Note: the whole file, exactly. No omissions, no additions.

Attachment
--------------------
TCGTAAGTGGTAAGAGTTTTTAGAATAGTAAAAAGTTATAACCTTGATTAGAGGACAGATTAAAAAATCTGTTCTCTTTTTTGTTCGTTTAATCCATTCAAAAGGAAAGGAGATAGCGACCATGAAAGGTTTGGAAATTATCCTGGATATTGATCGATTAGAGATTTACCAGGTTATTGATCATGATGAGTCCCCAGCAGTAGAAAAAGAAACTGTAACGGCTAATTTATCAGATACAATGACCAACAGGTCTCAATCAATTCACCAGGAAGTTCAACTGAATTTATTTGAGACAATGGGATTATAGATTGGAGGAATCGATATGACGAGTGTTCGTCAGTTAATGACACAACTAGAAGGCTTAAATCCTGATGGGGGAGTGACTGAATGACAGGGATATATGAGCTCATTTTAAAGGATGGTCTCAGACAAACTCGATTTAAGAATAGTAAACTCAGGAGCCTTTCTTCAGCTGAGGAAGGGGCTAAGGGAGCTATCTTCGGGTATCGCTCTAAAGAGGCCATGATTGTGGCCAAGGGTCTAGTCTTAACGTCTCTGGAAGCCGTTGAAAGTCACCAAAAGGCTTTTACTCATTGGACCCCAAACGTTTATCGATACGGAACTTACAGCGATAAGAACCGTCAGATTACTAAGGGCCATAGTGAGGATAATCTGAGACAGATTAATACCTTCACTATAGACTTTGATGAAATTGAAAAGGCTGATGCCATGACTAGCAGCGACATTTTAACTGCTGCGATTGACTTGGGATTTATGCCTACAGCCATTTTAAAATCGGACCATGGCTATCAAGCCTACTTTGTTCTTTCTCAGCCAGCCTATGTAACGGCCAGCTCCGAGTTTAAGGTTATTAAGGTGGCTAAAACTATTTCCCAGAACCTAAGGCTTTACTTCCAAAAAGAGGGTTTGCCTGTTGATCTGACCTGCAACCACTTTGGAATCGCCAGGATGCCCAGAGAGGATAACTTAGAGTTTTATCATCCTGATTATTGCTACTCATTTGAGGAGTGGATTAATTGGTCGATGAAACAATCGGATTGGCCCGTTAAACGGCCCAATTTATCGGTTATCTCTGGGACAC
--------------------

TCGTAAGTGGTAAGAGTTTTTAGAATAGTAAAAAGTTATAACCTTGATTAGAGGACAGATTAAAAAATCTGTTCTCTTTTTTGTTCGTTTAATCCATTCAAAAGGAAAGGAGATAGCGACCATGAAAGGTTTGGAAATTATCCTGGATATTGATCGATTAGAGATTTACCAGGTTATTGATCATGATGAGTCCCCAGCAGTAGAAAAAGAAACTGTAACGGCTAATTTATCAGATACAATGACCAACAGGTCTCAATCAATTCACCAGGAAGTTCAACTGAATTTATTTGAGACAATGGGATTATAGATTGGAGGAATCGATATGACGAGTGTTCGTCAGTTAATGACACAACTAGAAGGCTTAAATCCTGATGGGGGAGTGACTGAATGACAGGGATATATGAGCTCATTTTAAAGGATGGTCTCAGACAAACTCGATTTAAGAATAGTAAACTCAGGAGCCTTTCTTCAGCTGAGGAAGGGGCTAAGGGAGCTATCTTCGGGTATCGCTCTAAAGAGGCCATGATTGTGGCCAAGGGTCTAGTCTTAACGTCTCTGGAAGCCGTTGAAAGTCACCAAAAGGCTTTTACTCATTGGACCCCAAACGTTTATCGATACGGAACTTACAGCGATAAGAACCGTCAGATTACTAAGGGCCATAGTGAGGATAATCTGAGACAGATTAATACCTTCACTATAGACTTTGATGAAATTGAAAAGGCTGATGCCATGACTAGCAGCGACATTTTAACTGCTGCGATTGACTTGGGATTTATGCCTACAGCCATTTTAAAATCGGACCATGGCTATCAAGCCTACTTTGTTCTTTCTCAGCCAGCCTATGTAACGGCCAGCTCCGAGTTTAAGGTTATTAAGGTGGCTAAAACTATTTCCCAGAACCTAAGGCTTTACTTCCAAAAAGAGGGTTTGCCTGTTGATCTGACCTGCAACCACTTTGGAATCGCCAGGATGCCCAGAGAGGATAACTTAGAGTTTTATCATCCTGATTATTGCTACTCATTTGAGGAGTGGATTAATTGGTCGATGAAACAATCGGATTGGCCCGTTAAACGGCCCAATTTATCGGTTATCTCTGGGACAC